CINCINNATI (KTVU/AP) - President Donald Trump took time during a 90-minute rally in Cincinnati on Thursday to slam California for the number of homeless people living on the streets.
"What they are doing to our beautiful California is a disgrace to our country," he said to a cheering crowd. "It's a shame. The world is looking at it. Look at Los Angeles with the tents and the horrible, horrible conditions. Look at San Francisco, look at some of your other cities."
Trump also blamed Democrats for crime in the nation's largest cities saying, "No one has paid a higher price for the far-left destructive agenda than Americans living in our nation's inner cities. We send billions and billions and billions for years and years and it's stolen money, and it's wasted money."
(Official White House Photo by Andrea Hanks)
Speaking Friday at an event in San Francisco, Governor Gavin Newsom, the former mayor of that city, said he wasn't surprised by Trump's comments. In fact, he thought they were pretty benign for Trump and he called on the president to fund solutions to end the problem.
“He’s the president of the United States of America," Newsom said. "The United States includes all states, and within those cities there some accountability and responsibility of leadership. If they want to help, I’m looking forward to their counsel, their advice, their economic resource support, and I’m waiting for those calls.”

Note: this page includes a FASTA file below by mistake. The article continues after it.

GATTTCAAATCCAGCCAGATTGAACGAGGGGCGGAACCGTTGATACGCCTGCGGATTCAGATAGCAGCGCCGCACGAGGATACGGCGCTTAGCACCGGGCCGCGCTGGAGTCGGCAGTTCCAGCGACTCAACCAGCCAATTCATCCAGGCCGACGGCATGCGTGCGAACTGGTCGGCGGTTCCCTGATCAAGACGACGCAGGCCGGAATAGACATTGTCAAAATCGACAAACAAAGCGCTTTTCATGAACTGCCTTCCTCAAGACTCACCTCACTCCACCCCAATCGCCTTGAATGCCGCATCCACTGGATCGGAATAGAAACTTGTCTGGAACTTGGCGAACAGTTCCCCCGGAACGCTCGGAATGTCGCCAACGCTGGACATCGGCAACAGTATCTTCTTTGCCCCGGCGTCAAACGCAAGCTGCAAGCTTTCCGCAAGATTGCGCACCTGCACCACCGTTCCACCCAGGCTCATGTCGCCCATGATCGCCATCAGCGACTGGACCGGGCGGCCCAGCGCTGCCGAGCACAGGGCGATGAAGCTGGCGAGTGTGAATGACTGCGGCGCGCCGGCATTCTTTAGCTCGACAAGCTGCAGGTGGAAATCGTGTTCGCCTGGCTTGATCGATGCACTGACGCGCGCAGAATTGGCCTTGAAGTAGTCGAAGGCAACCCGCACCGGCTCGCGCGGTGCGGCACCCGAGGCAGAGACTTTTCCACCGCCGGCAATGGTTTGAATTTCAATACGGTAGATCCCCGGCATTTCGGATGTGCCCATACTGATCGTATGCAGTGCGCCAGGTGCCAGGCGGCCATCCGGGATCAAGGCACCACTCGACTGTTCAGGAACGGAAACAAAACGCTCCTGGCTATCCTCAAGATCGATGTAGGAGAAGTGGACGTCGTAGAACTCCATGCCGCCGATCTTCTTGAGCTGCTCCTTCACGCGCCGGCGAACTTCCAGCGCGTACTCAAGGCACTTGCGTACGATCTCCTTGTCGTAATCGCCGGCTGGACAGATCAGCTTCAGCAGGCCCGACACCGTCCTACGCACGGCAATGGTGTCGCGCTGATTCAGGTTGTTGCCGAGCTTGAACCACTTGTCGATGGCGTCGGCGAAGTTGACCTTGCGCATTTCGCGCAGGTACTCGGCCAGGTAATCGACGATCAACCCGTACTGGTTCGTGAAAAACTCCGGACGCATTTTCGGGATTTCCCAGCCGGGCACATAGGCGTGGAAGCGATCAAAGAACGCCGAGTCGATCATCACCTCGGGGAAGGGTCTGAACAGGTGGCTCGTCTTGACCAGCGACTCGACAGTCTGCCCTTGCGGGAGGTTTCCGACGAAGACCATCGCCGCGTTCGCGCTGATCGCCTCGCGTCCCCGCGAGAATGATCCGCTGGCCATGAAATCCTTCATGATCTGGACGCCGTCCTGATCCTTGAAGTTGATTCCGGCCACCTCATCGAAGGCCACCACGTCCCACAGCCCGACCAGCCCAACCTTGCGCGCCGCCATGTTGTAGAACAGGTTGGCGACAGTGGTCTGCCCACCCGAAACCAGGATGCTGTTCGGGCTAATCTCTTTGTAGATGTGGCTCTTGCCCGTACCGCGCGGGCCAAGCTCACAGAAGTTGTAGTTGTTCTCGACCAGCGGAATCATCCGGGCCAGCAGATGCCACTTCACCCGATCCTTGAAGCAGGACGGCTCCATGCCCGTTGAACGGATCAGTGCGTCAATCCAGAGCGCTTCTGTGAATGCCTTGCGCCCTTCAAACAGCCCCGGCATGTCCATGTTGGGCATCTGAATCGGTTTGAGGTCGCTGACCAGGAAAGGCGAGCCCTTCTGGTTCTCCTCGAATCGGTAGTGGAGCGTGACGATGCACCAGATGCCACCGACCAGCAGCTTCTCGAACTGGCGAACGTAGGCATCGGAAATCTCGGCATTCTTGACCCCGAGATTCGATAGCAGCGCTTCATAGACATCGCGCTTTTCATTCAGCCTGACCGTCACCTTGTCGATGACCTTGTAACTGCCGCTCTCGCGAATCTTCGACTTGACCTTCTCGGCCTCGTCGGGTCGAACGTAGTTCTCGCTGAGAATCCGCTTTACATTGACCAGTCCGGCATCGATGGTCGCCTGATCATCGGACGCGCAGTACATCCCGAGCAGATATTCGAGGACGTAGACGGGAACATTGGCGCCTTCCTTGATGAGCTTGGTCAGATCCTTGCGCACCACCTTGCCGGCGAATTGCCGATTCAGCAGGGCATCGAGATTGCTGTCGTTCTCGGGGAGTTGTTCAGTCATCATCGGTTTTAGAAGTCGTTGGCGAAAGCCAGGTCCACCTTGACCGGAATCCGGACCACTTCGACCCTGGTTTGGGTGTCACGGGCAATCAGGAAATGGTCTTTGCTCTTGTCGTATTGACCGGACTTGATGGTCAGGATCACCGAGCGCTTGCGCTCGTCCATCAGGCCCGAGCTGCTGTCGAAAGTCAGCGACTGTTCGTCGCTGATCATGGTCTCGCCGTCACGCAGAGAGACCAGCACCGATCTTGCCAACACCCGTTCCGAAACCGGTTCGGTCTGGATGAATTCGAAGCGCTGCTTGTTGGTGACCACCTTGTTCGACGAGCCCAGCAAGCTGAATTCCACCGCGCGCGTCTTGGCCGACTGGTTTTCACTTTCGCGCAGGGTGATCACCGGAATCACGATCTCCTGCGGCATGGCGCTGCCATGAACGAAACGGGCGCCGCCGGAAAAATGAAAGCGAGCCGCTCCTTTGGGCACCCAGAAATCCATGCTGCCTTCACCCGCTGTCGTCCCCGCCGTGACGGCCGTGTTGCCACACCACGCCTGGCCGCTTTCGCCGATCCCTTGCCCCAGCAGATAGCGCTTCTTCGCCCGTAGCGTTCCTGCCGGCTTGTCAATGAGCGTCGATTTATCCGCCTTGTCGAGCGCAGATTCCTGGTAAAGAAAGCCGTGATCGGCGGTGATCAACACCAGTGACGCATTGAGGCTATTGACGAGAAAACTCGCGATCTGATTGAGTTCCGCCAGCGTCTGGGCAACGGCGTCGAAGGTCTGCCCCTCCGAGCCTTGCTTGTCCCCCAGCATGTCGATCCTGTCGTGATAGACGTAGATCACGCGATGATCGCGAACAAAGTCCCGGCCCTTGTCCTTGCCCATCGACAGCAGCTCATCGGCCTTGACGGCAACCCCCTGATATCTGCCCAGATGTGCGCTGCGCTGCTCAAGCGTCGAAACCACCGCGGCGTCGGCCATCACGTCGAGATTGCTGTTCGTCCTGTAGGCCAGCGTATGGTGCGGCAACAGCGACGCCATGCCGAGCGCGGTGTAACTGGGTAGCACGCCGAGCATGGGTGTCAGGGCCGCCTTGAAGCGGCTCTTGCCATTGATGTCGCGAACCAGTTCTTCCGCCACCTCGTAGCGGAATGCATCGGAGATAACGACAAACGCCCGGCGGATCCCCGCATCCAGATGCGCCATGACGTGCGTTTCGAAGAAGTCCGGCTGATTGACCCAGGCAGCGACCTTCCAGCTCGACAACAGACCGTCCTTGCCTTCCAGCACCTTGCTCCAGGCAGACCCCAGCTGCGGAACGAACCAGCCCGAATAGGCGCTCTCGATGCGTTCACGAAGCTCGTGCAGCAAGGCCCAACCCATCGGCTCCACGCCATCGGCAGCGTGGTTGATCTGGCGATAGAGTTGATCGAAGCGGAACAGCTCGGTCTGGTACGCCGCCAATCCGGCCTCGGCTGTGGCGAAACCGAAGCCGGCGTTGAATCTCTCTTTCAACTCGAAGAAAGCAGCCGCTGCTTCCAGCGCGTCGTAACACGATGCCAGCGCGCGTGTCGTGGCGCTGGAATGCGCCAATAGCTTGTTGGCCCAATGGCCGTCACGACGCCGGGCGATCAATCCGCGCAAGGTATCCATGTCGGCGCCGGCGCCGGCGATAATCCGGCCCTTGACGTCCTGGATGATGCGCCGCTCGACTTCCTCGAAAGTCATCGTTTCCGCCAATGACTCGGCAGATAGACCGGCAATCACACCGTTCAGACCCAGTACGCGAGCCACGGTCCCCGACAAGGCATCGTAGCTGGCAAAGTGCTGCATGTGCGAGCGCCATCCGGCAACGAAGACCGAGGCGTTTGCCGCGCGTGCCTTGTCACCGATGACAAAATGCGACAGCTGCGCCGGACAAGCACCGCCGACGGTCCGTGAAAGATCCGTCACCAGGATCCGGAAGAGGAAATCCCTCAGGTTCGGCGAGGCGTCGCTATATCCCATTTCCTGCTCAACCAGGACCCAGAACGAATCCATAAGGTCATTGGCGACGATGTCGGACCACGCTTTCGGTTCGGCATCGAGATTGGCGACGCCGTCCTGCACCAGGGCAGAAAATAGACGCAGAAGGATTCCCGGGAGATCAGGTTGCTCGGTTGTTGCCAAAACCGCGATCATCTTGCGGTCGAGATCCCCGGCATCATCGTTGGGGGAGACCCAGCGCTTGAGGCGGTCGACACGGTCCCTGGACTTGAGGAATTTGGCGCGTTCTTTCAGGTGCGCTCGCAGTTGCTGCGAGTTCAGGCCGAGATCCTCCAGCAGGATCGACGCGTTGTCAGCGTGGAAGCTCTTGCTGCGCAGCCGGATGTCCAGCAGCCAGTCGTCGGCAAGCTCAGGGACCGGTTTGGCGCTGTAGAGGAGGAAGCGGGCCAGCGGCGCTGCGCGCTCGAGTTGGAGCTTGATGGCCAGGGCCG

There is no doubt that homelessness is a huge crisis in California, and mayors of both Los Angeles and San Francisco have devoted time and money to addressing the epidemic of unsheltered people living on the street.
However, there has been some heartening news.
Over the past 14 years, San Francisco has doubled the money it spends on homelessness — to more than $300 million — launched innovations including the nationally copied Navigation Center counseling-intensive shelter system, and created the city’s first unified Department of Homelessness and Supportive Housing, reported the Chronicle as part of a special homeless project.
In that time, the overall homeless population, according to one-night counts done every two years, has fallen from 8,640 in 2004 to 7,499 in 2017.
Still, San Francisco has 31 percent of people struggling with chronic homelessness compared to the national average of 23 percent. But the city has a far smaller percentage of homeless families, 9 percent, compared to the national average of 29 percent.
The rally was the first for Trump since the "Send her back" chant at a North Carolina rally was denounced by Democrats and unnerved Republicans fearful of a presidential campaign fought on racial lines.
Trump didn't just take on California. At the rally, he also mocked some of the leading Democratic contenders, reviving his nickname of "Sleepy" for Joe Biden, teasing Elizabeth Warren for claiming some Native American heritage and lashing the Democrats for their health care and immigration proposals.
"The Democrats have never been so far outside the mainstream," Trump claimed.
The Associated Press contributed to this report. This story was reported from Oakland, Calif.